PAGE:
GardenSite were once again pleased to support the Boldmere Community Festival which took place on 18 November, with the Christmas Lights switched on by Alan Gardner, well known for his appearances as TV's Autistic Gardener.
David Hall thinks that Camellias are without doubt among the prettiest flowering shrubs and, although not native to this country, they are perfectly at home in a cool climate, enjoying dry winters and warm, wet summers.
Ideally Camellias should be planted in semi-shade, preferably on a sheltered site. Avoid a position that catches the early morning sun i.e. facing east as a quick early thaw is liable to damage flowers and buds.
Prepare the soil with plenty of organic matter such as leaf mould plus some grit. This is a plant that loves acidic soil, between 5.5 and 6.5pH, if your soil is any more alkaline consider growing your camellia in a container with ericaceous compost.
To ensure a fine display the following spring, Camellias need plenty of water right up until October, especially when their buds are forming in late summer.
Retain the soil's acidity by using rain rather than tap water. A water butt connected to your guttering will come in very handy if there is a drought.
Although Camellias can survive cool temperatures, if we have a spell of particularly cold weather, protect the plant with fleece or bubble wrap.
A thick mulch of chipped bark or pine needles in the spring will conserve water and add acidity.
Feed container plants with an appropriate ericaceous product early in the season such as a Miracle Gro soluable feed.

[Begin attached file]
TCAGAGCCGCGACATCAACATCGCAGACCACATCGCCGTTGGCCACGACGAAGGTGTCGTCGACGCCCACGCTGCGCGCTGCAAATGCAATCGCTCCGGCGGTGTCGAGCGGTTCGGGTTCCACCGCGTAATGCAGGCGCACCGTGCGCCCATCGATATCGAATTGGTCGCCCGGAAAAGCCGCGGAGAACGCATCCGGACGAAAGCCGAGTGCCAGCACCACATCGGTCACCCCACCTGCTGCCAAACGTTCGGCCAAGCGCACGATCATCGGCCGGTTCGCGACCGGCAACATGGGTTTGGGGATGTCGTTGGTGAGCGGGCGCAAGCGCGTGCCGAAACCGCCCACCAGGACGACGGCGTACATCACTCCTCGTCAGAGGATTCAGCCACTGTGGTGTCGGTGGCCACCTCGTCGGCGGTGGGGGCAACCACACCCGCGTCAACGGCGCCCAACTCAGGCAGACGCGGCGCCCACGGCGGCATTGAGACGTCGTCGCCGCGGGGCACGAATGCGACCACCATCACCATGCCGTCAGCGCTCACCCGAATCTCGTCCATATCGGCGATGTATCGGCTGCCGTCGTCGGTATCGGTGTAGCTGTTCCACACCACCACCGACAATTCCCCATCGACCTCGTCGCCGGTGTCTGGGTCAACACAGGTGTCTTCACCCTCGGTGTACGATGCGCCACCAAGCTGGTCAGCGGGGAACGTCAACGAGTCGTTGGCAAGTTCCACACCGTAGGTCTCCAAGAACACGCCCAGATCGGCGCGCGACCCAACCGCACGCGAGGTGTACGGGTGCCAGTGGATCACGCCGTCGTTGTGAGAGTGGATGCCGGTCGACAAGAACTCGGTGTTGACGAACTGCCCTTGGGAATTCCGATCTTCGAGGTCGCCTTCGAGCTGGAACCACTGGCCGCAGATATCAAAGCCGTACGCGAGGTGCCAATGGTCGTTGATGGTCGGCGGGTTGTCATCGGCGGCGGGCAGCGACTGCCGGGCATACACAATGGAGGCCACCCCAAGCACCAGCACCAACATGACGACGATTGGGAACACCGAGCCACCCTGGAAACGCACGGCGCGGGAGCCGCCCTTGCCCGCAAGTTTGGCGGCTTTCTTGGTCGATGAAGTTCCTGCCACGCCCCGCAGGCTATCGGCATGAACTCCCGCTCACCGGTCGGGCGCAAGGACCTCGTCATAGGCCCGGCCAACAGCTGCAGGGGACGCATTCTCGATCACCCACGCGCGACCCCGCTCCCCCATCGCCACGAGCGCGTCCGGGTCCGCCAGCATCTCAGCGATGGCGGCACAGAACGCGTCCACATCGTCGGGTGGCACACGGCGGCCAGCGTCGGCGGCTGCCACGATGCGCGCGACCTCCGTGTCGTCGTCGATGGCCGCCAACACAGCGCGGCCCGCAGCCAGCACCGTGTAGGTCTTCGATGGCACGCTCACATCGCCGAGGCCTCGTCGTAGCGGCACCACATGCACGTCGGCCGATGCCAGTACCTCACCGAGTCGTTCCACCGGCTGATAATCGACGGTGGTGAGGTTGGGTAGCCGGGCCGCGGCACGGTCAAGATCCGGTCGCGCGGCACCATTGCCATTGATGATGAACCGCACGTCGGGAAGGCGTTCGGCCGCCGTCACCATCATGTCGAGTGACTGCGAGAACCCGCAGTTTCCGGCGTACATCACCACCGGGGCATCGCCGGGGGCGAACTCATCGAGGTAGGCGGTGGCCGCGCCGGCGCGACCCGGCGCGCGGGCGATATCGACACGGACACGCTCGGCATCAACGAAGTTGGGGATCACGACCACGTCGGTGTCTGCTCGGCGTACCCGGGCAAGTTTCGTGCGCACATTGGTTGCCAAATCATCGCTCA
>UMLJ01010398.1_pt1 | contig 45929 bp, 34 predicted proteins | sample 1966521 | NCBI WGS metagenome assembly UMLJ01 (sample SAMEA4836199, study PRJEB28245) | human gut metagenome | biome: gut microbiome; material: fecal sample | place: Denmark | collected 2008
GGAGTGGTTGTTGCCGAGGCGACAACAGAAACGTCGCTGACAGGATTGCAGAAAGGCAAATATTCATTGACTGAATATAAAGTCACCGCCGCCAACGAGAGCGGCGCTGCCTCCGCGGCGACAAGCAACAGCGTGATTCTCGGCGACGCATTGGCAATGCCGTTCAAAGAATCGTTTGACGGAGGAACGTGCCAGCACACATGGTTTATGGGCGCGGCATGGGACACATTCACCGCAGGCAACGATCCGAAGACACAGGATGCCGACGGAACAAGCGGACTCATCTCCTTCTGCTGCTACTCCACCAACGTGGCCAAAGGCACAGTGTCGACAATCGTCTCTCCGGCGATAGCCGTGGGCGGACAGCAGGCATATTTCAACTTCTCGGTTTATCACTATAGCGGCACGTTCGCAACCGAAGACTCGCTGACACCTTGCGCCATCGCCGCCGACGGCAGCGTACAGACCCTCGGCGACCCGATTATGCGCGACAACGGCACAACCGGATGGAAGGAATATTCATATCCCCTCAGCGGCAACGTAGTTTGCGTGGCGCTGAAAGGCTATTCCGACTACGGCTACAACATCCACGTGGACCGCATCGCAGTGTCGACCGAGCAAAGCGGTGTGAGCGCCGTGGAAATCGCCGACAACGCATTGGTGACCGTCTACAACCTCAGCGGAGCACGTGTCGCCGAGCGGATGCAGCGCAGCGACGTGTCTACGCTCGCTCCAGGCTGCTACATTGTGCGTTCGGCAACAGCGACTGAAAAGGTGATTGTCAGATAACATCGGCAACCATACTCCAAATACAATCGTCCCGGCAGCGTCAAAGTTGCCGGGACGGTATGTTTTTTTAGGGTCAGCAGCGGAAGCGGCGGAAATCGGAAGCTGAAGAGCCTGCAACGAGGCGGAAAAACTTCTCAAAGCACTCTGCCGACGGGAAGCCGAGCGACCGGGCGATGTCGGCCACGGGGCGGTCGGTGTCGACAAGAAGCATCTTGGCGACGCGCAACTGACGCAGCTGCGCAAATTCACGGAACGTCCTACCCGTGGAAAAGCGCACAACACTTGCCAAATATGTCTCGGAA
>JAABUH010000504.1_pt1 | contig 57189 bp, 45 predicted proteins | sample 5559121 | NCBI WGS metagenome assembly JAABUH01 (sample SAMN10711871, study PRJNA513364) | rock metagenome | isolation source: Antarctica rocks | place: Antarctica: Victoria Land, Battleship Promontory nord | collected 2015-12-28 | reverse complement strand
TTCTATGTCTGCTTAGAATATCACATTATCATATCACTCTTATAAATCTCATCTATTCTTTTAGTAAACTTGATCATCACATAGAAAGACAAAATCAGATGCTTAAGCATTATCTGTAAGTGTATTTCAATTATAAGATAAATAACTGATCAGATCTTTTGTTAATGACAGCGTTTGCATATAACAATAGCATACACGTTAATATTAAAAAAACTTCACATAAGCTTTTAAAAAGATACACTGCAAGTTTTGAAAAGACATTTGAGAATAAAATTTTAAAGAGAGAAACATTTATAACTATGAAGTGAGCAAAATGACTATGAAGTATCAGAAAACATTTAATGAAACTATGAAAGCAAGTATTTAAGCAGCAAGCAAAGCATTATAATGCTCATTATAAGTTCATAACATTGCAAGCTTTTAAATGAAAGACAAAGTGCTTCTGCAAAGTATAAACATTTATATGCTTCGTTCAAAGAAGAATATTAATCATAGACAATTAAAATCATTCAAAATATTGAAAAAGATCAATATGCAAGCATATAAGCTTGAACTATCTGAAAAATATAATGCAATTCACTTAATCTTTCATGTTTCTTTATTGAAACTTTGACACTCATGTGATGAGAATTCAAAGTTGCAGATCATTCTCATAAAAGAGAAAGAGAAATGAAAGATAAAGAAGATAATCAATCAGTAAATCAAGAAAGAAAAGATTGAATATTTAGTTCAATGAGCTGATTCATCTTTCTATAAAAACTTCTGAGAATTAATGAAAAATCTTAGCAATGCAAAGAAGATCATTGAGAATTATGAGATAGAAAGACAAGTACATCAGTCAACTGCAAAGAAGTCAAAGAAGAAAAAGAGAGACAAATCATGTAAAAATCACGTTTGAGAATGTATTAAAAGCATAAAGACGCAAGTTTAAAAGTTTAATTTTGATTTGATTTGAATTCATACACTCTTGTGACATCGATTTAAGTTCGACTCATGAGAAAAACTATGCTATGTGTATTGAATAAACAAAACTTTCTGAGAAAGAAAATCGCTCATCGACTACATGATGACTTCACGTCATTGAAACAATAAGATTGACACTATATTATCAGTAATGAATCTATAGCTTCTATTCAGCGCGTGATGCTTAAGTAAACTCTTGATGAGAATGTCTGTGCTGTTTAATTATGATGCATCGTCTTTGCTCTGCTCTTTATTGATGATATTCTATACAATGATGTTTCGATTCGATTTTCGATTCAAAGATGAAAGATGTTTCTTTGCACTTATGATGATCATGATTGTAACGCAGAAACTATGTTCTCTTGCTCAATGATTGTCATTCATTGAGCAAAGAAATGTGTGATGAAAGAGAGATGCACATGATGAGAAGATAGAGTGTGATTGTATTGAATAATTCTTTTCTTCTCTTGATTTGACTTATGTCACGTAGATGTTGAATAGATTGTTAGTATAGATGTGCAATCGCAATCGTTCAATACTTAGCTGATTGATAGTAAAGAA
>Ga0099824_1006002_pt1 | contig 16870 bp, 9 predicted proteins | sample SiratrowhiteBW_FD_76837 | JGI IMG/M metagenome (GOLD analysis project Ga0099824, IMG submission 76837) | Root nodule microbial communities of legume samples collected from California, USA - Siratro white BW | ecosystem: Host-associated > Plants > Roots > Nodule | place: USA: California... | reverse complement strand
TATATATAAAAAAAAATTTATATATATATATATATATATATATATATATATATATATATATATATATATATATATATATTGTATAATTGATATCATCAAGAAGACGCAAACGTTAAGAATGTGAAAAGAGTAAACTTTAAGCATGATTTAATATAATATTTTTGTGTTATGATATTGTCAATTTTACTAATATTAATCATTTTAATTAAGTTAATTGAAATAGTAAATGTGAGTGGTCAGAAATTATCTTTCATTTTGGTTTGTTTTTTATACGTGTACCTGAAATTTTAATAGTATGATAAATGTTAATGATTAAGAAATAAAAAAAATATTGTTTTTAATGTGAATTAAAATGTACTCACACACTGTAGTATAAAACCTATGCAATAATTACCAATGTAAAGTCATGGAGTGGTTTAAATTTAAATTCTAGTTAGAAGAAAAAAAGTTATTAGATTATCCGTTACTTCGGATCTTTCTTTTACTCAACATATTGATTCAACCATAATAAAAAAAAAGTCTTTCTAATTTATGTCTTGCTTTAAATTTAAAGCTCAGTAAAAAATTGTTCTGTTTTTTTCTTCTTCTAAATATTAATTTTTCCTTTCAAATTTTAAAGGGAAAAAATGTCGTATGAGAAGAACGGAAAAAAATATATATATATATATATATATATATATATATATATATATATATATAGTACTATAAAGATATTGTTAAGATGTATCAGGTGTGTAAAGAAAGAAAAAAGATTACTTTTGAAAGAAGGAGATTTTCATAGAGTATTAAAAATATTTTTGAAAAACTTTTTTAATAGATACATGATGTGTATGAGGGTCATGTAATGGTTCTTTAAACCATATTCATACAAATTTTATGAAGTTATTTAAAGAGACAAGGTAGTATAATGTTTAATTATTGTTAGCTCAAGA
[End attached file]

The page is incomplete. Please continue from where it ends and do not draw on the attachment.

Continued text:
Any pruning should be done after flowering in the spring.
Choose plants at least 12-15ins tall that are well shaped, disease free, and in bud. Many different forms of camellia are available in garden centres from the single form through to the formal double form, embracing paeony, anemone and semi-double forms.
Nobillissima is a superb double white with a hint of yellow, very effective against its dark green foliage. It is also one of the earliest camellias to flower making it stand out like a beacon against the grey late winter skies.
Of the more recent hybrids I would have to recommend is 'Debbie', as well as being vigorous and upright in growth, the paeony form flowers are 4ins wide, freely produced and a glowing rose pink. It will flower every year from early March and continue through April.
Robert Hall highlights the pros and cons to Juliana's new urban greenhouse range, reviewing the City, Balcony and Vertical greenhouse models after his first look at these fabulous new additions.
With the recent hot weather encouraging everyone out into the garden and the threat of frost disappearing during May, David Coton is in no doubt that this is going to be a busy month.
Elite Greenhouses have always been at the forefront of new design combined with an unrivalled user-friendly experience and the Edge has got it all.
There's no doubt that television provides gardeners with inspiration, sound advice and good ideas, that's why we're all looking forward to new programmes and the return of old favourites during 2019.